All the way up the Queen K the aid stations were now on the other side of the road for the retuning athletes. Starting up the climb to Hawi I passed my first competitor. In Hawi the mats were gone but there was staff to observe my passage. It’s nice flying down the hill with the wind at your back with no traffic or bicycles, I did not even have to worry about race Marshalls.  Halfway back to Kona the van pulls up beside me and starts asking me questions and they  left me worrying that they were not sure if I had completed the course properly. That sure had me worried but it wasn’t the  time to fuss over that and I must have answered the questions satisfactorily.   

Somewhere around Waikoloa I passed sister Madonna Buder and Rudy Garcia Toloson. Sister was attempting to become the oldest female Kona finisher at 80. Double above the knee amputee Rudy was attempting to set a new mark for Challenged Athletes, it was his first IM. Struggling into a stiff headwind sadly they did not make the cut off. He did go on to finish Ironman Florida.  Above the knee amputee‘s lose the use of their quads and hamstrings and the only muscle to drive the leg of the Gluts. Think about that the next time you try and climb a hill. 

I pulled into T2 at about 5 o’clock to find that my predicament was viral. Two ART friends were waiting to work on me.  (I reconnected with one of them this year, Dr Charles Renick from Columbia SC).  At 5:30, the cutoff time for the bike,  I was threatened with disqualification and hustled out of T2. I was the last person to get on the run course.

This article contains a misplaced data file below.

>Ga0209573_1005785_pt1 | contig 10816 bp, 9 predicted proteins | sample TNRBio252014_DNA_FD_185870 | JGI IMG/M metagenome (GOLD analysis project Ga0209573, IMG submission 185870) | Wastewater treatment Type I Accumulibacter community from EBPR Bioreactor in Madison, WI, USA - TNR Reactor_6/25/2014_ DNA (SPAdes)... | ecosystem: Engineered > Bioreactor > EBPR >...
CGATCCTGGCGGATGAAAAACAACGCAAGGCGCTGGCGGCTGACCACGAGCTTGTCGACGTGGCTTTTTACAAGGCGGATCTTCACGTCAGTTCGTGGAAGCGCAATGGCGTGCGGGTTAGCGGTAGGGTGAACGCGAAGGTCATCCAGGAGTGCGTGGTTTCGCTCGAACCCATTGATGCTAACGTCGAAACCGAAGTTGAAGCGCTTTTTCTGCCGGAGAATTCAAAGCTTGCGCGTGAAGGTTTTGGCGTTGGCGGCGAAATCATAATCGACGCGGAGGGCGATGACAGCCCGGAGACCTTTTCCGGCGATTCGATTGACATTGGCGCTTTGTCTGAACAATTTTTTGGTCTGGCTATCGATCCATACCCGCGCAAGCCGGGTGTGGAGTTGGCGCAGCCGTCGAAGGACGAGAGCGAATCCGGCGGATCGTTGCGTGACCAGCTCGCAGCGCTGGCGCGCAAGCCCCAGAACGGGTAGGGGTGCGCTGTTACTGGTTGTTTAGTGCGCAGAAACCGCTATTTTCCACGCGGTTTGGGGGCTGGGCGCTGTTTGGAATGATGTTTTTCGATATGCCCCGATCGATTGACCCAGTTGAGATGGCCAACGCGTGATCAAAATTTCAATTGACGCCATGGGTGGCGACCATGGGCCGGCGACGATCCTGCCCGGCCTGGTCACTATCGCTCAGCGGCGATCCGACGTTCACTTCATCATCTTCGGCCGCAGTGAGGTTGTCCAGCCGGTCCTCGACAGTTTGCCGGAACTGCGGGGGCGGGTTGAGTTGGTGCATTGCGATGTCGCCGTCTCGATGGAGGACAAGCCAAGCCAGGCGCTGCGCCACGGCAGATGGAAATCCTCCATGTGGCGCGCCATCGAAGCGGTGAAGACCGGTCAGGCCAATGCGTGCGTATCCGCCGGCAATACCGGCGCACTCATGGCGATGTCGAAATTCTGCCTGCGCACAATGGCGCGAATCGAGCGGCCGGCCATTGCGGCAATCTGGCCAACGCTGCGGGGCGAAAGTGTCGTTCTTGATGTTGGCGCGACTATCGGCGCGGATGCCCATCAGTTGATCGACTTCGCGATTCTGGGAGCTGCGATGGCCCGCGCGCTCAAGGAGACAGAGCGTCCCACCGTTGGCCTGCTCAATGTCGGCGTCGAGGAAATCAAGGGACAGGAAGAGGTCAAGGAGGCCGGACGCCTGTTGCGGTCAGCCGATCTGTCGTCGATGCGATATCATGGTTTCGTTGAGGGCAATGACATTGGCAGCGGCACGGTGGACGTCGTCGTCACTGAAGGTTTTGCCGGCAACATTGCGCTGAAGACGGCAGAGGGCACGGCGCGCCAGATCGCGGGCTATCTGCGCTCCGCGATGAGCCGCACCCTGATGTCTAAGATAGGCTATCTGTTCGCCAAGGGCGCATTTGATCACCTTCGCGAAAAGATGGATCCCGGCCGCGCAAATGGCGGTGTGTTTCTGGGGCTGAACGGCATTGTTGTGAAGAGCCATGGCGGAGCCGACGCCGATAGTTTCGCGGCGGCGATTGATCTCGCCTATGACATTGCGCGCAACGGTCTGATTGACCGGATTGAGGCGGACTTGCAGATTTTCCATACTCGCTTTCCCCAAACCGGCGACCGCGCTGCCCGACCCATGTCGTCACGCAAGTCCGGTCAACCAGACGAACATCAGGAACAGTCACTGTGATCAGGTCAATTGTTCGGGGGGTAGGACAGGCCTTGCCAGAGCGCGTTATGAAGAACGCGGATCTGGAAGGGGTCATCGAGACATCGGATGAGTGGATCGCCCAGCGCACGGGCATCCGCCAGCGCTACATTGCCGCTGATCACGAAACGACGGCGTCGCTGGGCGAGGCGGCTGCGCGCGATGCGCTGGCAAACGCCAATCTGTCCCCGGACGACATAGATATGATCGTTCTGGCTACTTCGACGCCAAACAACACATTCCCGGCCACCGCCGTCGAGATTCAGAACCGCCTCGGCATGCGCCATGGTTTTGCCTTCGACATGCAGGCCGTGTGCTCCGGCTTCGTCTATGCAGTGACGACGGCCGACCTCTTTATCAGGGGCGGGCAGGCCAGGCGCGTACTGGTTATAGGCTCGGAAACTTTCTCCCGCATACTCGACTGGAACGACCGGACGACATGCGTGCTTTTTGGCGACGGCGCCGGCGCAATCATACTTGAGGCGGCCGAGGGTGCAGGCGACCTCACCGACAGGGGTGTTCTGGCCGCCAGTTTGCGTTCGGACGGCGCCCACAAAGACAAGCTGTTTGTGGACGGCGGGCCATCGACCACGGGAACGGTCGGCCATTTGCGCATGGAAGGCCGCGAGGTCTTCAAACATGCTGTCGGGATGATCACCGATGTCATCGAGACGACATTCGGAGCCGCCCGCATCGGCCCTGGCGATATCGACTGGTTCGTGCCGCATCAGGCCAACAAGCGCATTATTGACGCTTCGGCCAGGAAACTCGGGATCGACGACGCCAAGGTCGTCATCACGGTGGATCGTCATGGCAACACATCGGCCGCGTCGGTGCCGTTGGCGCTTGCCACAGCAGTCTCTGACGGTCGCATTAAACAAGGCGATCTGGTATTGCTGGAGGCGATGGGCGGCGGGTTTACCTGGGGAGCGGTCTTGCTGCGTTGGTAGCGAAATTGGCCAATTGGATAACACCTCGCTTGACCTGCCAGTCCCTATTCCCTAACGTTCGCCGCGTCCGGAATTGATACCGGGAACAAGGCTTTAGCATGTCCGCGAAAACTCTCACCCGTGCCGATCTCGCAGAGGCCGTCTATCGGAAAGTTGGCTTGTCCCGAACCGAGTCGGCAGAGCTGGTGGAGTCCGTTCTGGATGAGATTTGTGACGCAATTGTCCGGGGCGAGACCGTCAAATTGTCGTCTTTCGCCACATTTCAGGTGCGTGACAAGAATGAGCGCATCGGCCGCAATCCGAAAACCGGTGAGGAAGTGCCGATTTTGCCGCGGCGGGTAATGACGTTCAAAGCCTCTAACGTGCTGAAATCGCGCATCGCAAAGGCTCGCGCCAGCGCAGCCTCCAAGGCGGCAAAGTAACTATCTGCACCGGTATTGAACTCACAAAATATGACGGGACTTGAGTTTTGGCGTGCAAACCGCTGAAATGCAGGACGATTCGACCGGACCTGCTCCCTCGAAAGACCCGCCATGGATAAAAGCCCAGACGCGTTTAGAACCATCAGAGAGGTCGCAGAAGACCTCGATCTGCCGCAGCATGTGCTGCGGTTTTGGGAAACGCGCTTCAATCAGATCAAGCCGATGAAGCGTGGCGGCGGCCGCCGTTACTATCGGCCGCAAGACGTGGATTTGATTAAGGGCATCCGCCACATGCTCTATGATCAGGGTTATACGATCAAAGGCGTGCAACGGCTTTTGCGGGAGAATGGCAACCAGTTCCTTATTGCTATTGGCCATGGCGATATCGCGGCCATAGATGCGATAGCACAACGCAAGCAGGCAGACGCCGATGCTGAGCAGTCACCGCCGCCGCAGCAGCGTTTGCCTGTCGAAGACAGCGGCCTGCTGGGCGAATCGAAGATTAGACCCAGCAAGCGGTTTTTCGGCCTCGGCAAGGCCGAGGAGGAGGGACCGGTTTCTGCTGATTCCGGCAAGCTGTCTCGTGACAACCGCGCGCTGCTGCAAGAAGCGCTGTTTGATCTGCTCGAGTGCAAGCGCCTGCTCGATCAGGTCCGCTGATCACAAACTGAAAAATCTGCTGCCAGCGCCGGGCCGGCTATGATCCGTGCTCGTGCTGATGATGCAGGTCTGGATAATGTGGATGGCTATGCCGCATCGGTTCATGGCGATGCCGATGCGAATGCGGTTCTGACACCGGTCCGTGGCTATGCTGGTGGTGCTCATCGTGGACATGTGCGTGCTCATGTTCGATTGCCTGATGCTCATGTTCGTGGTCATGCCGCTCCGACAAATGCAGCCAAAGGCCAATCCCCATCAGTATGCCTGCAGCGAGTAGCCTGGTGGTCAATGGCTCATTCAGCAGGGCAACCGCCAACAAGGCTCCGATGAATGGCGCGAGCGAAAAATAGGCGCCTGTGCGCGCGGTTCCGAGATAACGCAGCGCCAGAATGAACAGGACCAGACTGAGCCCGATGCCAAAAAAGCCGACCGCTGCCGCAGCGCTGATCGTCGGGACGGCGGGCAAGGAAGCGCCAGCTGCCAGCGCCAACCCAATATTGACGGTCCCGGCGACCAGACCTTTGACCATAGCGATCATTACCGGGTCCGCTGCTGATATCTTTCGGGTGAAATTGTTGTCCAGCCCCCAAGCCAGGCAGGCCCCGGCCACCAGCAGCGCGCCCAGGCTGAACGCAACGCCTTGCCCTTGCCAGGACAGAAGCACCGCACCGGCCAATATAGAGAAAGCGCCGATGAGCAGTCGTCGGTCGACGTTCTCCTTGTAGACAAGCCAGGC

I was on fire heading up the first short hill, a marathon PR seemed possible. I got down to the waterfront on Alli and found Lou Hollander. I hatched a new idea.  Lou by this time was one of the 80+ superstars of the sport. Running with him to the turnaround was like being with a rockstar; everybody knew him and they were shouting out his name and giving him encouragement. Progress was slow but it was a hoot.

Finally, Lou had convinced me to press on by myself. But the stage was set. I was going to try and talk to anybody who was willing to engage with me. Time passed quickly chatting in the dark all the way to the energy lab and it was easier than I had ever experienced in six races.  When I wasn’t talking to someone I was running fast so I made overall progress reasonably well. As I approached the energy lab I got into a conversation with a woman my age who was making good progress but having a hard time. We set off down the hill when suddenly she wasn’t there. She had gone off the curb and fallen. I helped her up. She was OK and we continued to the turnaround where she also chased me off and said go finish.

 Somewhere back on the Queen K, I see a woman ahead of me in the traffic glare, cars were back on the road on the other side, weaving all over the road and almost into that traffic. As I came up on her I asked her what was wrong, “Back spasms” –  she was doubled over at the waist. I told her she should get help. She thought that would disqualify her, but I explained it would not. Then I discovered that she was being followed by medics in the van. I wished her well and pressed on to the finish.

That finish was the one I will never forget, I was on a cloud, I had won placing 38th out of 42. And there were some bonuses.

NBC had been hiding behind me filming my encounter with the lady with back spasms. That was on their special in November as was my finish. Bob Babbit gave me a shout-out at the awards dinner telling my story and getting a big cheer. 

Then two years later when I won my AG at Eagleman a lady walks up to me and says, “Simon you don’t remember me we ran down the Energy Lab road together in 2009. She said it saved her day.”

I already knew that the best part of the triathlon and any sports are our fellow competitors and the common bond we have and the friendships we make. This race was the coda to long-held idea and will be with me forever.

Remember even at the darkest moments on the darkest nights you always have friends out there.  Put your mouth to work to help you move forward.”